“Pussy Riot are Vvedensky’s disciples and his heirs.
Katya, Masha, and I are in jail but I don’t consider that we’ve been defeated…. According to the official report, Alexander Vvedensky died on December 20, 1941. We don’t know the cause, whether it was dysentery in the train after his arrest or a bullet from a guard. It was somewhere on the railway line between Voronezh and Kazan. His principle of ‘bad rhythm’ is our own. He wrote: ‘It happens that two rhythms will come into your head, a good one and a bad one and I choose the bad one. It will be the right one.’ … It is believed that the OBERIU dissidents are dead, but they live on. They are persecuted but they do not die.”
— Pussy Riot [Nadezhda Tolokonnikova’s closing statement at their trial in August 2012]
“I raise[d] my hand against concepts,” wrote Alexander Vvedensky, “I enacted a poetic critique of reason.” This weirdly and wonderfully philosophical poet was born in 1904, grew up in the midst of war and revolution, and reached his artistic maturity as Stalin was twisting the meaning of words in grotesque and lethal ways. Vvedensky—with Daniil Kharms the major figure in the short–lived underground avant-garde group OBERIU (a neologism for “the union for real art”)—responded with a poetry that explodes stable meaning into shimmering streams of provocation and invention. A Vvedensky poem is like a crazy party full of theater, film, magic tricks, jugglery, and feasting. Curious characters appear and disappear, euphoria keeps company with despair, outrageous assertions lead to epic shouting matches, and perhaps it all breaks off with one lonely person singing a song.
A Vvedensky poem doesn’t make a statement. It is an event. Vvedensky’s poetry was unpublishable during his lifetime—he made a living as a writer for children before dying under arrest in 1942—and he remains the least known of the great twentieth-century Russian poets. This is his first book to appear in English. The translations by Eugene Ostashevsky and Matvei Yankelevich, outstanding poets in their own right, are as astonishingly alert and alive as the originals.
Unlike the Symbolists, his aim is neither to create an aesthetic paradise nor to suggest or build a bridge to another world—Vvedensky’s is an aesthetics of martyred aesthetics, of not knowing, of the defeat of “poetry” in the service of truth…. His poetic sensibility combines the Russian Symbolist concern for transcendence, God, and “other worlds,” with the Futurist orientation toward syntactical and semantic deformations that draw attention to the artifices of language.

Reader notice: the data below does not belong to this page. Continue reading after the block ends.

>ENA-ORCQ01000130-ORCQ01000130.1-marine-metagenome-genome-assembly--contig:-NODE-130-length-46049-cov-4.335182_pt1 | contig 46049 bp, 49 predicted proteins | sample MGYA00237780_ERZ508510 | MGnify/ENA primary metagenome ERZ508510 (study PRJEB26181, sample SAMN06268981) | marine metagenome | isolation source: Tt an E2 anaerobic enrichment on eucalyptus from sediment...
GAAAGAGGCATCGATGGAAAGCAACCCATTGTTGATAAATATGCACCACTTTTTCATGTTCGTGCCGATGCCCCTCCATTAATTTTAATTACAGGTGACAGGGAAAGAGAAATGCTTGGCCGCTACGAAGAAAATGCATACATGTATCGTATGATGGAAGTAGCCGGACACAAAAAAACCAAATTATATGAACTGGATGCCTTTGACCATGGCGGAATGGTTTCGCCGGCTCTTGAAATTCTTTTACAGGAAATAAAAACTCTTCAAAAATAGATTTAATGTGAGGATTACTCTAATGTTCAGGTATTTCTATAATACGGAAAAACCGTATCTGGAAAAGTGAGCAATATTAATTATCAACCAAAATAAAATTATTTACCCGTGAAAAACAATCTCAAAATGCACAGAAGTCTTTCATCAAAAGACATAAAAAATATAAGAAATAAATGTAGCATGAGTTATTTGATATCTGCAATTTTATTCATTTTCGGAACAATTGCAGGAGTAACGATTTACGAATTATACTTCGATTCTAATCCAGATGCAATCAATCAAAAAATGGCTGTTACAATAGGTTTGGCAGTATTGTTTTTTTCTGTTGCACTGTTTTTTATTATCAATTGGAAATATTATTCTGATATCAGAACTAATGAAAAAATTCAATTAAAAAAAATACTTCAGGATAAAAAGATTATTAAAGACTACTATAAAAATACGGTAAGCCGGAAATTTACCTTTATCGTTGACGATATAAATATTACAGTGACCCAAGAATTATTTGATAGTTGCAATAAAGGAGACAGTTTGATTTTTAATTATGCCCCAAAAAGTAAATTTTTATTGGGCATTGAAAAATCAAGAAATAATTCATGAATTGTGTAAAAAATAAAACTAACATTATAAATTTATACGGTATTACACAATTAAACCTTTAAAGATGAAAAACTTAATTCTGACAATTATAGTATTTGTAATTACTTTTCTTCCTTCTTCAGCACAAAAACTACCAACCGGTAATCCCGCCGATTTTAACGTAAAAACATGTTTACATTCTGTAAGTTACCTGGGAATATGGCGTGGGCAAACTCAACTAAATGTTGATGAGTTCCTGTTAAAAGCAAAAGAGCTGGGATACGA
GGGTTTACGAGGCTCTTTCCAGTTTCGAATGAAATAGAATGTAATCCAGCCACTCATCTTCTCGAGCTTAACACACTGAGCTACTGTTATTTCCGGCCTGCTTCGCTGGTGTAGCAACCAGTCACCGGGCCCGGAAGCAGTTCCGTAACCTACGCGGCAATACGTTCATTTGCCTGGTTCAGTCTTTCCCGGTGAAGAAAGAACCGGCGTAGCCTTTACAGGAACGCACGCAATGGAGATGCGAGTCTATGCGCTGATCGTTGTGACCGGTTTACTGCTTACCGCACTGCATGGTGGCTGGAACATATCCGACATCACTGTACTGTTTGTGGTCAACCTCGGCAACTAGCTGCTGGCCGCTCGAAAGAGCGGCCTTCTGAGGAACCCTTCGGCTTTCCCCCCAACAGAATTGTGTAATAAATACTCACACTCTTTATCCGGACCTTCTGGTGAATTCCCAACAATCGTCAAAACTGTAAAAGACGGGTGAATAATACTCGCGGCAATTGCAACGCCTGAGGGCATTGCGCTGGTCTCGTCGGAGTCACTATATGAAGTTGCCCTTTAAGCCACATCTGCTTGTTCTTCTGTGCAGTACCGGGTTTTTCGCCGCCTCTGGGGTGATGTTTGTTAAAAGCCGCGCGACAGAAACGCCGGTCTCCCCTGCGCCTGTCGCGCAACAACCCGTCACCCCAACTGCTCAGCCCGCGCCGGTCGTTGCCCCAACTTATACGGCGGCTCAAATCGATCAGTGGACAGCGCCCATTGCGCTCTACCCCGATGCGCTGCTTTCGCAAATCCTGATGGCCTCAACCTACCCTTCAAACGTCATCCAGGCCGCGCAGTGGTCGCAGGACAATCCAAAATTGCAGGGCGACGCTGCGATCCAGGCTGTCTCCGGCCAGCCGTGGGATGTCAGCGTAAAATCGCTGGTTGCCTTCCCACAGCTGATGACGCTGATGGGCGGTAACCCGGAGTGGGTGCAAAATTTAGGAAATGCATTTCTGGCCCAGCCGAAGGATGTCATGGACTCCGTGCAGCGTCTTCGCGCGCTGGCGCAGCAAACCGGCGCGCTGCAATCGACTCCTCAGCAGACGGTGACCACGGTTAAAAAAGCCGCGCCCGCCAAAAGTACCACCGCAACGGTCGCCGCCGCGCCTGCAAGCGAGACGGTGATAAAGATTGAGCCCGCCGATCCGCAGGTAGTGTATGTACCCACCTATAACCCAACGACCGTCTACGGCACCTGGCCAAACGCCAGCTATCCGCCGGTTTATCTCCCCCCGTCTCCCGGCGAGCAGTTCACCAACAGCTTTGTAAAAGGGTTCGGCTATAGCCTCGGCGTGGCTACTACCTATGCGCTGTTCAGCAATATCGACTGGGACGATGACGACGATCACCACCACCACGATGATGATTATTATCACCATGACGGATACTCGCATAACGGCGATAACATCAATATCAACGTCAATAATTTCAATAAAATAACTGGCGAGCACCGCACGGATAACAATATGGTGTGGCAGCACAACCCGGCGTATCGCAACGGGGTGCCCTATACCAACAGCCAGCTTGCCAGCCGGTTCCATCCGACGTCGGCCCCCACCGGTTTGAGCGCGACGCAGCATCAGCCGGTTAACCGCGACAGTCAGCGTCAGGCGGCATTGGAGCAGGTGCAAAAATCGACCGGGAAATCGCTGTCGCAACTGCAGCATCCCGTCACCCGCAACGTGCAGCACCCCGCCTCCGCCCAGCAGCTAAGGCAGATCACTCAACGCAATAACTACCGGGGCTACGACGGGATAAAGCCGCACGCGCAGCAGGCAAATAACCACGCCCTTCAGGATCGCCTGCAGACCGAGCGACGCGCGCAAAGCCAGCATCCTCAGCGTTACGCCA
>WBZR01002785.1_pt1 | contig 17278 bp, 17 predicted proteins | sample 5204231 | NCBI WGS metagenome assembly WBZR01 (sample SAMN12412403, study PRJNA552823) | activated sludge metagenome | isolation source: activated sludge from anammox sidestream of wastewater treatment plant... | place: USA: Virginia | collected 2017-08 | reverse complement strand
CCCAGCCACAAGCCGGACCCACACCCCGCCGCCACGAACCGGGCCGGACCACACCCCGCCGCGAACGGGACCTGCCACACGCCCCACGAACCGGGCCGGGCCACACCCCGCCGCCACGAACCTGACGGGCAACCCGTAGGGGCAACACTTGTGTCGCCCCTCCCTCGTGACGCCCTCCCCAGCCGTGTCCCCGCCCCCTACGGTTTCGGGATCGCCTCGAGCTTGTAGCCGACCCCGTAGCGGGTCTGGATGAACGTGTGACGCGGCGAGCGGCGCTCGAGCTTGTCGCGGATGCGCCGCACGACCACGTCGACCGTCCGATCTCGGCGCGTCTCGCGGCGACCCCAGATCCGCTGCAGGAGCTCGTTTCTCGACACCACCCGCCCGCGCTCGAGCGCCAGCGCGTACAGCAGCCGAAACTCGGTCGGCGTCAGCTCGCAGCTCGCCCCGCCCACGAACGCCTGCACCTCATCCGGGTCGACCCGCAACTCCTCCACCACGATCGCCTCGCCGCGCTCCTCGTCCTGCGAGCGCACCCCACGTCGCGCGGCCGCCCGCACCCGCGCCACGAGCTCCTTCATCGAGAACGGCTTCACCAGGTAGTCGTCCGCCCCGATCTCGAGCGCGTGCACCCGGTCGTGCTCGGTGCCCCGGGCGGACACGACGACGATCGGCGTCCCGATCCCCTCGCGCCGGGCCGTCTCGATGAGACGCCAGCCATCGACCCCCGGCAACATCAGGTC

—Thomas Epstein, The New Arcadia Review
Praise for OBERIU: An Anthology of Russian Absurdism, edited by Eugene Ostashevsky:
Vvedensky’s poems sear…. Ruminations on faith and loss abound, but there are few
more churning, lacerating and willfully beautiful works in Eastern literature than
the prose poem “Frother,” in which three sons hover and cavort around their dying
father, trying to ascertain the meaning of a mysterious word and a mysterious truth.
[OBERIU] mounted a challenge in the late 1920s and ’30s to “worldly logic” by questioning and confusing the most basic categories through which the world may be rendered coherent and transformed into narrative. They did so by writing subversive poems and stories, while “trusting in neither thoughts nor words” (Alexander Vvedensky). They practised a kind of silence through words, wearing various comic masks while pointing to inexpressible realities.
—The Times Literary Supplement
The work of Oberiu is as relevant to our moment as when it was written.
It’s about time … the Oberiu … became a household name like the Surrealists, Dadaists and all the rest.
—The Brooklyn Rail
Oberiu is as relevant today as ever.
For anyone intersted in Soviet literature, this book fills an enormous gap. It also presents some beautiful, heartbreaking poetry.
Highly recommended. All readers, all levels.
Praise for Vvedensky
These poems do what solid poems should. They stand against time.
—Peter Moysaenko for BOMBlog
The OBERIU writers are a revelation, an aspect of Russian modernism in the early Soviet period that has been largely invisible to readers in English.
OBERIU, sometimes called Russia’s last avant-garde, is one of the most intriguing—and little known—movements of the years before World War II. The absurdist poets at its center—Alexander Vvedensky, Daniil Kharms, and Nikolai Zabolotsky—belonged to the first generation of writers to come of age after the October Revolution … Less interested in coining neologisms than in destroying the protocols of semantic coherence and linguistic realism, these poets have produced a series of inventive, free-wheeling, and often hilarious poetic texts in a variety of forms and genres.